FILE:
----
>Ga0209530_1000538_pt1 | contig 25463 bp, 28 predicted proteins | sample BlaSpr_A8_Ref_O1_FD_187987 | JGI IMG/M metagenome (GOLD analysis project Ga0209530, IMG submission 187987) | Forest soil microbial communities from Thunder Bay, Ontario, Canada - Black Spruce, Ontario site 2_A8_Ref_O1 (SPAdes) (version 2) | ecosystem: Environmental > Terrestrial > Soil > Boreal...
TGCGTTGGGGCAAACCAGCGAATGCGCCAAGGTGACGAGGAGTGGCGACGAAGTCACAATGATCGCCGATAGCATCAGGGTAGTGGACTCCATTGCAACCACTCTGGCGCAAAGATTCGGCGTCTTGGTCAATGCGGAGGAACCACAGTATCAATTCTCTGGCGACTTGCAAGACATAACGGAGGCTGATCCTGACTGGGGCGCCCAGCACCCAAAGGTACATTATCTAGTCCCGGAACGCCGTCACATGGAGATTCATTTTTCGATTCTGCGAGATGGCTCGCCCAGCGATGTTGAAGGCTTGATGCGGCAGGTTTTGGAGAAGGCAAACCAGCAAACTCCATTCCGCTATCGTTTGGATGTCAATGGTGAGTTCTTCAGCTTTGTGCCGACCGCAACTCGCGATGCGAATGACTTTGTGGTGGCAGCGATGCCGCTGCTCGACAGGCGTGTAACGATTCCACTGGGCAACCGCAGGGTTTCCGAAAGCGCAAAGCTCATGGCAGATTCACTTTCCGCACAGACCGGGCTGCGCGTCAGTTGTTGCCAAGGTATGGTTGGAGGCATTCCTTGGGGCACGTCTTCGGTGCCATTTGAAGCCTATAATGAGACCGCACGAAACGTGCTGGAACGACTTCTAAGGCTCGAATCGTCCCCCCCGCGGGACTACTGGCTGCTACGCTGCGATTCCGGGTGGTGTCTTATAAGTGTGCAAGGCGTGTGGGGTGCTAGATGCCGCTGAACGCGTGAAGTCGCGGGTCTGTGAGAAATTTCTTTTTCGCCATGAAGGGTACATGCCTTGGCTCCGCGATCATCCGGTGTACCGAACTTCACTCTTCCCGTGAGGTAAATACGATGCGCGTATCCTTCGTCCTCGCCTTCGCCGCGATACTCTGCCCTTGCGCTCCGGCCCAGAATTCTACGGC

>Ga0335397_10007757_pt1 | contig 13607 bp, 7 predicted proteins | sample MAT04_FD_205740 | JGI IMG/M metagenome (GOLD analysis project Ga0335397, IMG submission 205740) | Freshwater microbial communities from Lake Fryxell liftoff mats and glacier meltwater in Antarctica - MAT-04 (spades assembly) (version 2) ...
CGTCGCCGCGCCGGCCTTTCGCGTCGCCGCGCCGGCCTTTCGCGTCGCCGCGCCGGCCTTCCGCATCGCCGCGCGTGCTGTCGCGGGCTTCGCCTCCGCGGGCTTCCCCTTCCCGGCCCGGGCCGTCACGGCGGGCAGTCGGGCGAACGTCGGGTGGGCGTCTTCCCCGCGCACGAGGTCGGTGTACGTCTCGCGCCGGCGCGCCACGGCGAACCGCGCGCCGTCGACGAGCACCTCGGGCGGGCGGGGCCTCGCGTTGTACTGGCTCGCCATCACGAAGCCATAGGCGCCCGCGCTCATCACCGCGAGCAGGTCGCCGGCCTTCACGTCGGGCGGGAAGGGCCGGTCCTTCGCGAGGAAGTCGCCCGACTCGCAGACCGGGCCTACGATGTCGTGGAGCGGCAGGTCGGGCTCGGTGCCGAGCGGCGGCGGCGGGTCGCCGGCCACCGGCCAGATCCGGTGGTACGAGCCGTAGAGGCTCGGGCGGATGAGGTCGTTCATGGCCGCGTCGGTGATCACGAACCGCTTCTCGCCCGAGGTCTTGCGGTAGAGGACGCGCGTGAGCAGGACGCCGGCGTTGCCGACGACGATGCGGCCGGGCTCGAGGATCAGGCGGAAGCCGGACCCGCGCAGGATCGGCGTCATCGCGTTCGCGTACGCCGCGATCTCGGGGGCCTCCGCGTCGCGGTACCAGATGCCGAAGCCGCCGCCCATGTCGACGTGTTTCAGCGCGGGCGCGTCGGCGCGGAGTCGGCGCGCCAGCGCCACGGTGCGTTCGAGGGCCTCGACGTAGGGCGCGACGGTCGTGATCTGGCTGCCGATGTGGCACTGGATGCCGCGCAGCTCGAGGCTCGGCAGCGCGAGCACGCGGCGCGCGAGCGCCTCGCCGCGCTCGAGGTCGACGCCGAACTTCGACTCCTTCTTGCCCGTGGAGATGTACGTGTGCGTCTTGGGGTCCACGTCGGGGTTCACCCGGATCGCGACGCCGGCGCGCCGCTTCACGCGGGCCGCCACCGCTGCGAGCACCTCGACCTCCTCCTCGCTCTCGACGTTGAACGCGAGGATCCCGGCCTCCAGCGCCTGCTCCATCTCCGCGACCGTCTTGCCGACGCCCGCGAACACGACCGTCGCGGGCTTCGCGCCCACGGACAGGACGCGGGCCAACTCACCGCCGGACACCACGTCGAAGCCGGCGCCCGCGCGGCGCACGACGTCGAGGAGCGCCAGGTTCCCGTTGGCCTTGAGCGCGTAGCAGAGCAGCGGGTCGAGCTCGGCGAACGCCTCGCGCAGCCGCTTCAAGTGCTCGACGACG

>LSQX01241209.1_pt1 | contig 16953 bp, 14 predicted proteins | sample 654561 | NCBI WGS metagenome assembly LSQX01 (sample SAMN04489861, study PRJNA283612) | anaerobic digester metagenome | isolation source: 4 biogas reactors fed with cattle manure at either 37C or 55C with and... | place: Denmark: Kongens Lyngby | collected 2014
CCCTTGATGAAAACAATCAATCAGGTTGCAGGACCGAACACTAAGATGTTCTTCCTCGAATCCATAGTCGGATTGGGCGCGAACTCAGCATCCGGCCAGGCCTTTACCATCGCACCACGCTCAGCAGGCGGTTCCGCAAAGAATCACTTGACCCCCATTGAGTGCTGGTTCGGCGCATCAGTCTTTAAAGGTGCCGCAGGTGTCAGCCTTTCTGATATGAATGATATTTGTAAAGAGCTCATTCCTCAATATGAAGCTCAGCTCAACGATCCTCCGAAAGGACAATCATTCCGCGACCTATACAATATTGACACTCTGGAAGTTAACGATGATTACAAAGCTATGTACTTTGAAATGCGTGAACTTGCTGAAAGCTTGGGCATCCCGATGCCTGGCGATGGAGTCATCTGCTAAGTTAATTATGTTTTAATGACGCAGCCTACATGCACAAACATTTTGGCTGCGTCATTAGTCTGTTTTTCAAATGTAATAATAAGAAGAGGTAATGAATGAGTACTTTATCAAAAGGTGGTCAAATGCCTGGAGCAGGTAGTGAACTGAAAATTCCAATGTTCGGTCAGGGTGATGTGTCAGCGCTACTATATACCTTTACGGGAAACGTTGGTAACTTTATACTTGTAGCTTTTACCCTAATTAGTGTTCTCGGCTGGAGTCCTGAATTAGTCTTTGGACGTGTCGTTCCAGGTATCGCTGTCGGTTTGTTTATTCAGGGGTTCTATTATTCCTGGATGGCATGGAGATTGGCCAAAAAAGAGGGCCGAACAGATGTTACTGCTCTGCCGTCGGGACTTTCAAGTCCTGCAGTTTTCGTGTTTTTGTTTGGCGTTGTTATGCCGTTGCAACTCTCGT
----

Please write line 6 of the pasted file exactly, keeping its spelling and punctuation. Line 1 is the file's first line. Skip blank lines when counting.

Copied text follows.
CCCTTGATGAAAACAATCAATCAGGTTGCAGGACCGAACACTAAGATGTTCTTCCTCGAATCCATAGTCGGATTGGGCGCGAACTCAGCATCCGGCCAGGCCTTTACCATCGCACCACGCTCAGCAGGCGGTTCCGCAAAGAATCACTTGACCCCCATTGAGTGCTGGTTCGGCGCATCAGTCTTTAAAGGTGCCGCAGGTGTCAGCCTTTCTGATATGAATGATATTTGTAAAGAGCTCATTCCTCAATATGAAGCTCAGCTCAACGATCCTCCGAAAGGACAATCATTCCGCGACCTATACAATATTGACACTCTGGAAGTTAACGATGATTACAAAGCTATGTACTTTGAAATGCGTGAACTTGCTGAAAGCTTGGGCATCCCGATGCCTGGCGATGGAGTCATCTGCTAAGTTAATTATGTTTTAATGACGCAGCCTACATGCACAAACATTTTGGCTGCGTCATTAGTCTGTTTTTCAAATGTAATAATAAGAAGAGGTAATGAATGAGTACTTTATCAAAAGGTGGTCAAATGCCTGGAGCAGGTAGTGAACTGAAAATTCCAATGTTCGGTCAGGGTGATGTGTCAGCGCTACTATATACCTTTACGGGAAACGTTGGTAACTTTATACTTGTAGCTTTTACCCTAATTAGTGTTCTCGGCTGGAGTCCTGAATTAGTCTTTGGACGTGTCGTTCCAGGTATCGCTGTCGGTTTGTTTATTCAGGGGTTCTATTATTCCTGGATGGCATGGAGATTGGCCAAAAAAGAGGGCCGAACAGATGTTACTGCTCTGCCGTCGGGACTTTCAAGTCCTGCAGTTTTCGTGTTTTTGTTTGGCGTTGTTATGCCGTTGCAACTCTCGT